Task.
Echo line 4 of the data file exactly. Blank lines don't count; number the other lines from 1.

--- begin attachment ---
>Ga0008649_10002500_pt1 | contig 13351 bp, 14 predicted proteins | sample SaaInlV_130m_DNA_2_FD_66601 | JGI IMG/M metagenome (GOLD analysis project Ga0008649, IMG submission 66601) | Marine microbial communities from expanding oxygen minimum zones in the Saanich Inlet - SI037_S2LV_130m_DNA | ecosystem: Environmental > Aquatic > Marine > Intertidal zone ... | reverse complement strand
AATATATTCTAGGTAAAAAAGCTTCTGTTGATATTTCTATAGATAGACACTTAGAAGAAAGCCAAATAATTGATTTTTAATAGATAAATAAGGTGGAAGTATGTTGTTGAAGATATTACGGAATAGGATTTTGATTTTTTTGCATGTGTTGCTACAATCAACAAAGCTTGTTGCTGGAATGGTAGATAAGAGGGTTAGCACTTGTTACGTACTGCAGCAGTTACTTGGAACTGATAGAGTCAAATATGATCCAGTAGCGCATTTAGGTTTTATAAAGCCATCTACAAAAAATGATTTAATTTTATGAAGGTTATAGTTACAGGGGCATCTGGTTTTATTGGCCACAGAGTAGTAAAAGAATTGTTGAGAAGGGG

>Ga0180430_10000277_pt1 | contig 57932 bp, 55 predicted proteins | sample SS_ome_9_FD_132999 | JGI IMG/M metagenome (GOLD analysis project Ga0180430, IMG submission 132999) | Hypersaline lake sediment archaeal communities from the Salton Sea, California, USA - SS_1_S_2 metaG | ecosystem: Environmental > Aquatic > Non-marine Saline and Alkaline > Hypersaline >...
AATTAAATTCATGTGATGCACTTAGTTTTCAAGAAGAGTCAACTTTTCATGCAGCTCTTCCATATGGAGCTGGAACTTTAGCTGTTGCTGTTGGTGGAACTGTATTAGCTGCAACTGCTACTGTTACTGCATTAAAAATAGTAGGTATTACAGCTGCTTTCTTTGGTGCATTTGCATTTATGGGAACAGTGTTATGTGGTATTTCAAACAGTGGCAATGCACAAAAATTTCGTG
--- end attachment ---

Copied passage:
AATTAAATTCATGTGATGCACTTAGTTTTCAAGAAGAGTCAACTTTTCATGCAGCTCTTCCATATGGAGCTGGAACTTTAGCTGTTGCTGTTGGTGGAACTGTATTAGCTGCAACTGCTACTGTTACTGCATTAAAAATAGTAGGTATTACAGCTGCTTTCTTTGGTGCATTTGCATTTATGGGAACAGTGTTATGTGGTATTTCAAACAGTGGCAATGCACAAAAATTTCGTG